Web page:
Over a year later…

Well, it’s certainly been a while since I’ve visited this blog, needless to say contributed to it. I promised my site coordinator, Doug, however, that I would offer a sort of “part 2” to the post titled What I Miss About Home, Y’all. In that post I listed fifty memories from “back home” that I missed. After that post, Doug asked me if I would offer one a year later that would list 50 things that I miss about Northern Ireland. I casually (and somewhat jokingly) agreed…and then forgot all about it. 

 

It has been well over a year. I guess I’ve thought about writing it from time to time, but I’ve had some trouble finishing it. And then I started to feel guilty. I felt like I had let down Doug by being silent (and Doug is one of those really sweet guys that you just don’t want to let down because it’ll make you feel like you just popped a small child’s balloon or something. Yeah, he’s that nice.). But then, after meeting with my therapist (Yes, therapist. The YAV slogan is “A year of service for a lifetime of change,” but many of us have come to say that it’s really “A year of service for a lifetime of therapy.”), she suggested that I write this post on July 12, the day that invokes intense anger and division for many in Northern Ireland. For some, it is a day that is reason for patriotic celebration, pride, and even superiority. For others, it’s a day that stands for a history of inequality, oppression, and tyranny. For me, this day last year was a day of confusion and discouragement, to say the least. That is why, on the 12th, I wrote this post. I want to remind others (and really, myself) that there can be many elements to cherish and miss about a place and a culture…just as there can be elements that are painful and only spark resentment. In that tension exists the reality of this world, a twisted paradigm that reveals that light and dark will always make a home in every time and place. I am glad to be in Seminary and to live here in Decatur, glad to not be in Belfast to see the hideousness of those bonfires and the flames of riots and angry youth…but I still miss many of the people, and I am thankful for the multitude of experiences that I was offered by that beautiful place. So now I dust off the cobwebs of cherished memories and offer this list of 50 things that I miss about wee Belfast, Norn Iron:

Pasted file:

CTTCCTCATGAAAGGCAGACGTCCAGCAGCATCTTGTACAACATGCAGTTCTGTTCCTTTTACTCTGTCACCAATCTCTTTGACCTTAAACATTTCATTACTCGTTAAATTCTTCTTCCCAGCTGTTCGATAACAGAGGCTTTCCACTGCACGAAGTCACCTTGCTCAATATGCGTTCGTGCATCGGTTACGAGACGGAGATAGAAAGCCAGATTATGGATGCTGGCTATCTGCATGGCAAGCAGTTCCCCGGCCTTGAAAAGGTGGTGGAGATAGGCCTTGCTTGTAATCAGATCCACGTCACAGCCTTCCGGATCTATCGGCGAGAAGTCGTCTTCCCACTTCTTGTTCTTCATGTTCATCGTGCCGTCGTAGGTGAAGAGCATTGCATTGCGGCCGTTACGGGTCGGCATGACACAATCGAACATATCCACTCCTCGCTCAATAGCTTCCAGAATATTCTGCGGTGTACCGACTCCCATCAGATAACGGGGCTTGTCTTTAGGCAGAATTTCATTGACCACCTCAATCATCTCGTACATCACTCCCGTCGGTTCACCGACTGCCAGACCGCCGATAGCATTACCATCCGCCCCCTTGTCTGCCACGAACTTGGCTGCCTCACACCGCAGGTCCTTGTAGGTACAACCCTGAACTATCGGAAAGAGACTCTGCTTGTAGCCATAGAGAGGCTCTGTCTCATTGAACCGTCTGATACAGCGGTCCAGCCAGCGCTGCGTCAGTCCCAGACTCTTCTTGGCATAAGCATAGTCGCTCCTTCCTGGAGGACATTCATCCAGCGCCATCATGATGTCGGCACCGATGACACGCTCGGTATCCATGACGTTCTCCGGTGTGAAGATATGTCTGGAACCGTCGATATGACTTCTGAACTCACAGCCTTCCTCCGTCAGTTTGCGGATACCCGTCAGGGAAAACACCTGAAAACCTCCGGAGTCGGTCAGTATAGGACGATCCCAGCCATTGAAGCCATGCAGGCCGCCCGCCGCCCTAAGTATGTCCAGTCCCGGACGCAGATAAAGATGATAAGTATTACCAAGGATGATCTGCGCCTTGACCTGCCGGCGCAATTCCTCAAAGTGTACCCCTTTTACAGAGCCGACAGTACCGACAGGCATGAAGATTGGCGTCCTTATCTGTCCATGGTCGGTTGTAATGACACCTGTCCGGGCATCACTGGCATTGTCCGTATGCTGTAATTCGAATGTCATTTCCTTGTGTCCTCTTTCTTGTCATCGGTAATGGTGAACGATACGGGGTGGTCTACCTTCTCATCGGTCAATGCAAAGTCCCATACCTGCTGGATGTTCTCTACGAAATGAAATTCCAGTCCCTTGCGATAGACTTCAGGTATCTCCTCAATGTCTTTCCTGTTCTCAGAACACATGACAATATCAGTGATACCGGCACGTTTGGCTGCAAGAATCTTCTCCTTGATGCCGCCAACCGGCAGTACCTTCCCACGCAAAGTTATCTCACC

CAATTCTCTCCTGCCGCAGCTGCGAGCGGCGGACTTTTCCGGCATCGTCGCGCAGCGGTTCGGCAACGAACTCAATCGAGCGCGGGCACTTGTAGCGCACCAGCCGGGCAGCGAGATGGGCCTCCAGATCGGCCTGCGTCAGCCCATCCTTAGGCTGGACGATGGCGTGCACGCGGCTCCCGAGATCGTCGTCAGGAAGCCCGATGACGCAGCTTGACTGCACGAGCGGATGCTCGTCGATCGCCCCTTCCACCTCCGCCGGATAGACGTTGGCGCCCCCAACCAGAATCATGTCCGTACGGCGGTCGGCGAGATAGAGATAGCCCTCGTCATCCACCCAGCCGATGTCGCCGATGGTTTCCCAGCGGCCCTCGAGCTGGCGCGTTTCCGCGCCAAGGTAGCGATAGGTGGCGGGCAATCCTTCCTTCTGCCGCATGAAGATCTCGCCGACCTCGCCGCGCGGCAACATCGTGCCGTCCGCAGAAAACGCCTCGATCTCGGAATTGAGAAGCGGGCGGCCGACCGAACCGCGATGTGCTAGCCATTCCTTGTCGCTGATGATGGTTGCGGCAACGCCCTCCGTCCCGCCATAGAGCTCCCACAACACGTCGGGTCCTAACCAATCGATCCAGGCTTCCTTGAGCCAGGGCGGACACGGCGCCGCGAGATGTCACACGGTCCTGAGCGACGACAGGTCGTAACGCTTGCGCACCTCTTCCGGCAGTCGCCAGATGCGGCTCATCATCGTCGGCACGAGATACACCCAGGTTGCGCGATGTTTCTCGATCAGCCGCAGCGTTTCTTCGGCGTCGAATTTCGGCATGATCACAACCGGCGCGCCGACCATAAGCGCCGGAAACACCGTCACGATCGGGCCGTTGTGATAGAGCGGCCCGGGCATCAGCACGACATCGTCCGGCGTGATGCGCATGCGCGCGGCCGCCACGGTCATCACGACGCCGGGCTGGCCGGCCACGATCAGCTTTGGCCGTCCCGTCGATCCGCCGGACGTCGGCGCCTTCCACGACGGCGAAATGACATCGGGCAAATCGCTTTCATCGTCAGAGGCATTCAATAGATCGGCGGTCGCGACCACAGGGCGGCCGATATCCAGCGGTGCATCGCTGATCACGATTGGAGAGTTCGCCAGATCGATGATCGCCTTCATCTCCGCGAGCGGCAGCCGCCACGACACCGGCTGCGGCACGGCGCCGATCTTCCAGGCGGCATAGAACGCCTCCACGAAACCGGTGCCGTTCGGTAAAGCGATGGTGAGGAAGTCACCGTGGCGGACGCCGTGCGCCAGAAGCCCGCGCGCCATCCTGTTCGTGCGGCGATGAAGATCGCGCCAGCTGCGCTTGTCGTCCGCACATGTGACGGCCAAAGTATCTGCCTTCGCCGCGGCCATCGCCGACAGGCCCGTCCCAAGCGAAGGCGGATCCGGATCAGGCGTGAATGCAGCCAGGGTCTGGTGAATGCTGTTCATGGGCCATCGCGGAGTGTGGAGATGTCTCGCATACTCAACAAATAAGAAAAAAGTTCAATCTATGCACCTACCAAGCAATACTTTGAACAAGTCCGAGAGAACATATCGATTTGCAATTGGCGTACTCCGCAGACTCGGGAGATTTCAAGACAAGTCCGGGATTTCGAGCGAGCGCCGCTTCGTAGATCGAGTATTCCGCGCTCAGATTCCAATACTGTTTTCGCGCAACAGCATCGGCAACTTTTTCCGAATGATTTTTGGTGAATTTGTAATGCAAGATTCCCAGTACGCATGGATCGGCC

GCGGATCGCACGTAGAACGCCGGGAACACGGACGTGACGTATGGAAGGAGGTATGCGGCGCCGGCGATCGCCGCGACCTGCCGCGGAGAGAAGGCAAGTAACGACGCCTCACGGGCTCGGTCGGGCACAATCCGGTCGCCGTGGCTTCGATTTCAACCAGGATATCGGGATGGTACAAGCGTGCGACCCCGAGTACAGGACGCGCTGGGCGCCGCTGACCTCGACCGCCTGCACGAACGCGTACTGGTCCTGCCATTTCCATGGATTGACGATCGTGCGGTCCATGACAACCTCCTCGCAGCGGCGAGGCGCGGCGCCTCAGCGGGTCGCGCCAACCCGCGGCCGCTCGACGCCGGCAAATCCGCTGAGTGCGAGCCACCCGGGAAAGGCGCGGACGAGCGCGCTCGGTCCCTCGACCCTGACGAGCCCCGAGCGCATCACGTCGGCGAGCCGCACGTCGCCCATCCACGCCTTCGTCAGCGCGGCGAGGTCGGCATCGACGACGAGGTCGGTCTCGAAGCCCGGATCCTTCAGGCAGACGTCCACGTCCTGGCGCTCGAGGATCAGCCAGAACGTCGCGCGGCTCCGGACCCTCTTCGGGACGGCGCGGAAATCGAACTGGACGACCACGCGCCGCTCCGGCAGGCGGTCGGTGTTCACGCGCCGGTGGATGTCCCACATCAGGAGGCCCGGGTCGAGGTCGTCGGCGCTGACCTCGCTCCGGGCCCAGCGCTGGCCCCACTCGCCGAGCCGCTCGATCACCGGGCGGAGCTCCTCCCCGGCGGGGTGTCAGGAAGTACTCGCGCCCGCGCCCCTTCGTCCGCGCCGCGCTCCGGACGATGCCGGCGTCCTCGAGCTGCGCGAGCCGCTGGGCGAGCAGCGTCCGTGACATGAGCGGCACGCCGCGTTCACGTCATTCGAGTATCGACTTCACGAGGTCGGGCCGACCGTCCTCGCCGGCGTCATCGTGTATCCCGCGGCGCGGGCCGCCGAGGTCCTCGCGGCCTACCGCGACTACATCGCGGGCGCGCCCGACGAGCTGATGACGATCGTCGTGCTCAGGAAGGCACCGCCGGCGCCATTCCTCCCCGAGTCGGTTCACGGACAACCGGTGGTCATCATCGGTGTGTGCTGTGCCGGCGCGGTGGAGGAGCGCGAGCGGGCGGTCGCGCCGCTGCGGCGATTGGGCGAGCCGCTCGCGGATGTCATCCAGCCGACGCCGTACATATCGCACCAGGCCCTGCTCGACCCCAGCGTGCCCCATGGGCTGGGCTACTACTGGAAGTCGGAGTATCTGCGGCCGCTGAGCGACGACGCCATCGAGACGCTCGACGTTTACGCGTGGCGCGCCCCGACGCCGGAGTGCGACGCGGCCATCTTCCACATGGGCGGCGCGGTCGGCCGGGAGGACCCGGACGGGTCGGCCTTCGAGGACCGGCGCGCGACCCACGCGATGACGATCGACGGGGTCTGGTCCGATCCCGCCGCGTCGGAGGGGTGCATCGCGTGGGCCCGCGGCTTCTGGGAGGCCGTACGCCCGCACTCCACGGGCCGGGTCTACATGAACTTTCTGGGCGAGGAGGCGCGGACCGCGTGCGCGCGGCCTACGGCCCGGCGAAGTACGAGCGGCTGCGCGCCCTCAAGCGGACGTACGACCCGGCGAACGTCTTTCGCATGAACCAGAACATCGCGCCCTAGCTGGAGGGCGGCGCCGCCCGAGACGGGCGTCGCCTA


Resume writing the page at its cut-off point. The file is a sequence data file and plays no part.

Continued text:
1. The feel of pound coins in my hand.
  2. Boojum (More for the atmosphere)
  3. Whatever the name of that Mexican place on the Lisburn Road was…
  4. Cooku and Filthy McNasty’s
  5. Cafe Smart (and the staff!)
  6. Pub culture
  7. Wilma slapping my leg when it was shaking the pew at church
  8. Simon and I talking NFL
  9. Perfectly made coffee at the McKee’s
  10. Guinness poured properly and served in a Guinness glass
  11. Sunday afternoon walks
  12. Folding the bank notes a different way so that they would fit into my American wallet
  13. Dave and Kathryn’s banter 
  14. Cutting up with Lynne and Dee
  15. Zoning out while on the bus with my headphones in
  16. Conversations in the “Crow’s Nest”
  17. Being an outsider…and getting grins and questions when folks heard my accent
  18. The seafood chowder at Harlem Cafe
  19. Old women kissing me on the cheek
  20. Paul Mason’s accent
  21. Conversations with Doug
  22. The Beaver Scouts
  23. Calling supper “tea”
  24. 4
  25. Wednesday nights at the Millar’s
  26. The overwhelming hospitality of everyone
  27. DMC Youth
  28. Opening up to Heather before Sticky Fingers when times got tough
  29. Watching funny YouTube videos with Sally 
  30. Theological conversations with David
  31. English accents in every commercial (I mean, “advert”)
  32. Carrie’s eyes at the gym were I trained for the marathon
  33. The laughs in the PeacePlayers office
  34. Coaching with PPI
  35. Monday night, 5-a-side footy
  36. Waking up and reminding myself that I live on a different continent
  37. Laughing at the brotherly love between Owain and Cairan. 
  38. The soup and bread 
  39. St. George’s Market, getting fresh mussels 
  40. Joking with Gareth in the back of the church
  41. The occasional smoking of cloves and drinking cheap Italian beer in the back yard
  42. Feeling constant warm support from friends and family across the pond
  43. More news stations that actually had to do with THE WORLD and not just the country in which I was living
  44. Sunday night NFL and Gayle putting up with all of Simon’s (adorable) kitchen requests
  45. Going to the airport to pickup visitors
  46. Live music in the pub
  47. Phrases like, “Aye, I couldn’t be bothered,” and “‘bout ye?”
  48. Middle-of-the-night cab rides
  49. Feeling so many emotions and therefore feeling even more artistically creative
  50. The wit of Irish children, both in the north and the south

DSC_0476

 

 


‘thank-yous’ rather than ‘goodbyes’